Canon and Nikon dominate the photo world, but I don't understand why.

Started 6 months ago | Discussions thread
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In reply to howardroark, 5 months ago

howardroark wrote:

mick232 wrote:

howardroark wrote:

You missed the point. Sit down again, you've failed.

I was talking about dominating a market, not who is a big player, who has invented something, who may still be milking cash cows but has a negative outlook.

Ford used to dominate the car market, but they still aren't doing too badly despite intense competition over a century later. And at what point does one go from being a "big player" to "dominating"? How many years does Canon have to lead in market share to dominate? Does the last ten years count as dominating? The reason I mentioned companies that hit the market first with a certain product segment is because I wonder if they have to be the only game in town to qualify as dominating. I have to wonder if going from dominating personal computers to enterprise systems means they were huge losers or they realized that in a mature market with tons of competition and cuttthroat pricing perhaps the razor thin profit margins made other markets more appealing. I'm pretty sure you don't have a stranglehold on the point, either.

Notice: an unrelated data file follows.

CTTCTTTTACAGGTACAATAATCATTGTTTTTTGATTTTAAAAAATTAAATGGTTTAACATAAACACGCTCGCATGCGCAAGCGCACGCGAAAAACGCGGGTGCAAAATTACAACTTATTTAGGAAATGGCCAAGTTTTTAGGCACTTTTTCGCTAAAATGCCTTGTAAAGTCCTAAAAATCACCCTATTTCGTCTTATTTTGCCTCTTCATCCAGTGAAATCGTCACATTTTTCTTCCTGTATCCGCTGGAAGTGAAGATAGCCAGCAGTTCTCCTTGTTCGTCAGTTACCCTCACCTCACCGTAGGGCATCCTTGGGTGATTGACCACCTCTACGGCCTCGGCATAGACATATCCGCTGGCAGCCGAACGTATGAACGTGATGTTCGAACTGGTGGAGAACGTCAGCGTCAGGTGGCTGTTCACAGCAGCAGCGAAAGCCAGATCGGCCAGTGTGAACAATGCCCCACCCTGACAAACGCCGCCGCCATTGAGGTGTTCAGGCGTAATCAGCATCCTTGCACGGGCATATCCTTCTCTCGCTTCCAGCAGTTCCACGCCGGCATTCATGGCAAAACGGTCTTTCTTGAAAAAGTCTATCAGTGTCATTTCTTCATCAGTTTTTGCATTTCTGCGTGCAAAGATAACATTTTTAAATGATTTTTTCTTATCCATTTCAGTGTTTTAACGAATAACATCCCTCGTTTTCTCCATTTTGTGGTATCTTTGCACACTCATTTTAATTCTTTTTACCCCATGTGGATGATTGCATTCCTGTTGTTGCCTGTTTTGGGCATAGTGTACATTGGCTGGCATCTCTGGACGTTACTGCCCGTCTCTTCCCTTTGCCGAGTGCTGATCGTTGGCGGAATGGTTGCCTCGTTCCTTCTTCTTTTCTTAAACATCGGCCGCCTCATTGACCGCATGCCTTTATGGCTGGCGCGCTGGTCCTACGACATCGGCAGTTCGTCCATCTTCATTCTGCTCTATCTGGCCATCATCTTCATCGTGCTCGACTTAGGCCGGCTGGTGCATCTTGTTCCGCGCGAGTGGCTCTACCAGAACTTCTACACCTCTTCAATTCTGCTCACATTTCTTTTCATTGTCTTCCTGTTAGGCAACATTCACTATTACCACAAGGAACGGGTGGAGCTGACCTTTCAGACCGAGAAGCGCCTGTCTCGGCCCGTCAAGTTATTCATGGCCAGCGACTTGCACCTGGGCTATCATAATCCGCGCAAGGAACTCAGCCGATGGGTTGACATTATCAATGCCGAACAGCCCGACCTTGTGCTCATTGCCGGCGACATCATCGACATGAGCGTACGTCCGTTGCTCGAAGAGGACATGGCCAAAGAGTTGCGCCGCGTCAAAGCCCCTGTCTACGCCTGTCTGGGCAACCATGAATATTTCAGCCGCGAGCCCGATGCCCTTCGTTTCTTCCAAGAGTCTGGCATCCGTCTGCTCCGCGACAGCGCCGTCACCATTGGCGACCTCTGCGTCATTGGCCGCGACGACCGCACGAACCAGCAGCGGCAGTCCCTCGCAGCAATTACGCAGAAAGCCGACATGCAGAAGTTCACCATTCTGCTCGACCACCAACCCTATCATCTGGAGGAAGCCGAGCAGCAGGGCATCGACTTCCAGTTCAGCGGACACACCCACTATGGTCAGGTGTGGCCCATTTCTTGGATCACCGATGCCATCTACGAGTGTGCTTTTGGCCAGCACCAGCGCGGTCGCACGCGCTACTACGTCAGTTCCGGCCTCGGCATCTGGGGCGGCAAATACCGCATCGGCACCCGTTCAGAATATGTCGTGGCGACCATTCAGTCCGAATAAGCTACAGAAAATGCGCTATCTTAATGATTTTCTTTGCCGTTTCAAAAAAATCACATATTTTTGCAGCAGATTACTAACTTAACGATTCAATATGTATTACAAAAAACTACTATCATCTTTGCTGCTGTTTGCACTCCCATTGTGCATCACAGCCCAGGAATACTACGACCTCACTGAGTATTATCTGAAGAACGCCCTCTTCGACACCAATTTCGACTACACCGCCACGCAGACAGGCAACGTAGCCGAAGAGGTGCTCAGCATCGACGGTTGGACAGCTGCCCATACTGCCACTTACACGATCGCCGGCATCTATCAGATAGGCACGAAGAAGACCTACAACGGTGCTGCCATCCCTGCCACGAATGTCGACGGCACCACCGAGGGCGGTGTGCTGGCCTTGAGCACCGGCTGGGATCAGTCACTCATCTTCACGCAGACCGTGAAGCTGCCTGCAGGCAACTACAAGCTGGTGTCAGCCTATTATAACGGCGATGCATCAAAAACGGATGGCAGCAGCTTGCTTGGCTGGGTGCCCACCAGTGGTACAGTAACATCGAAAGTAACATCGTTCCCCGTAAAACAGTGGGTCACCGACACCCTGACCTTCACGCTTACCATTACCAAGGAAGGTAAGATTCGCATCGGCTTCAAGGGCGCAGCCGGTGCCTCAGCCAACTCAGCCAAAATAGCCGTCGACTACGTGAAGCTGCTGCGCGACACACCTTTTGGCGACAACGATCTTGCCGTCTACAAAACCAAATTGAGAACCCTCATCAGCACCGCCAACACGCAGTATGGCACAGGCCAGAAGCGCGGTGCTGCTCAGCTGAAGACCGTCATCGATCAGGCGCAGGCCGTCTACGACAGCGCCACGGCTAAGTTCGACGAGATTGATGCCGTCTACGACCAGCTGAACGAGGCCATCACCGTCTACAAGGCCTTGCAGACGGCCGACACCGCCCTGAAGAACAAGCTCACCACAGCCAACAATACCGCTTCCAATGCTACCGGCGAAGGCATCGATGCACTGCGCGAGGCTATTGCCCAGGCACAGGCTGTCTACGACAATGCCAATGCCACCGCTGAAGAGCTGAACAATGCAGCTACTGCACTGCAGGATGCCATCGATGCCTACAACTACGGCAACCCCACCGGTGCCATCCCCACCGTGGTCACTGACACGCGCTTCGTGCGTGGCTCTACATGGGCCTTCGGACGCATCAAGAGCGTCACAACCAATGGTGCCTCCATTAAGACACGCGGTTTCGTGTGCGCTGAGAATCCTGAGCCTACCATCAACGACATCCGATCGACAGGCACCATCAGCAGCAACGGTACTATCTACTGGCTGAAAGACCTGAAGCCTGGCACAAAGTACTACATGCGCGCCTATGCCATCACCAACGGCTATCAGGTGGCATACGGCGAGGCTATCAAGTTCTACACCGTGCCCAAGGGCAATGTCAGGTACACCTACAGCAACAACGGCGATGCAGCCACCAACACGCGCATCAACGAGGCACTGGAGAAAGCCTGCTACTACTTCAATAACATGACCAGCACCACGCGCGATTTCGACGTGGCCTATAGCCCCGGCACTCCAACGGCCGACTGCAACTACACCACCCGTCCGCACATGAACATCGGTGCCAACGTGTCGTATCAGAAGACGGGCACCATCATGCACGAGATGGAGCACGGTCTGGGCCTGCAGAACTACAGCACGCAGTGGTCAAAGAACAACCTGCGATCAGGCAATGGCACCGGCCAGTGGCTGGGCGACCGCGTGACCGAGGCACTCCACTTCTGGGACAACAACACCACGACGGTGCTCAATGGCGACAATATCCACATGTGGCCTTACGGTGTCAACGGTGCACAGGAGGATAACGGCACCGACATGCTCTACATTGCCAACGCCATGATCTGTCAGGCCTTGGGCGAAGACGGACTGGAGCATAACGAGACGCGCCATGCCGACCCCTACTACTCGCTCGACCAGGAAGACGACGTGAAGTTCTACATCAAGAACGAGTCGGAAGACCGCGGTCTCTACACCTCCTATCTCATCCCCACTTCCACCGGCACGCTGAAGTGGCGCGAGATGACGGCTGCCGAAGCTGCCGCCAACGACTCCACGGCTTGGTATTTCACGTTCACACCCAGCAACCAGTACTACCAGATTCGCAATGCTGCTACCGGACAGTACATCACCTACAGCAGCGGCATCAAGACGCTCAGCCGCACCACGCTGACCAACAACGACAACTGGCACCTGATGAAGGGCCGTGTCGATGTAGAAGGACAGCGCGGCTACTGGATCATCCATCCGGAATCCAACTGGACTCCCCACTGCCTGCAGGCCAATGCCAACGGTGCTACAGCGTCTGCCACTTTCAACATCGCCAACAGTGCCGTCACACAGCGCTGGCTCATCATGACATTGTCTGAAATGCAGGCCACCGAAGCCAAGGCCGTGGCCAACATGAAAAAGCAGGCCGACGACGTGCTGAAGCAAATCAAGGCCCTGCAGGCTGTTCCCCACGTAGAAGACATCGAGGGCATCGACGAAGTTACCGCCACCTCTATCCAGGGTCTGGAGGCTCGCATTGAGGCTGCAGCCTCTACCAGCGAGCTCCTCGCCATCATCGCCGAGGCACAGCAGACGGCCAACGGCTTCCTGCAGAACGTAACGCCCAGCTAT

Canon and Nikon may be boring to you, but they've got it where it counts. Not being boring hasn't made Sony Alpha cameras the number one selling camera line of all time. Fuji isn't so exciting that they are used by professionals everywhere. Explain to me how exciting people who are more interested in what's new than what's good has any meaning at all.

If any two companies have more than 50% of the market combined, they are dominant. If any four have more than 60% of the market, they are dominant in my opinion.

The problem with this is that they have huge retail power and we all know that power corrupts. There is a basic human tendency for dominant players not to compete on retail prices. If one puts their price up, the other will soon follow with a similar percentage. There is no incentive to cut prices across the board but only for stock control and visibility purposes short term.

The USA is brilliant at controlling dominant companies ever since the Sherman Antitrust Act of 1890 and its most famous cases being of United States v. Standard Oil Company 1911 and United States v International Harvester  1927.

Other geographical areas are not so hot on this and some countries are totally corrupt.

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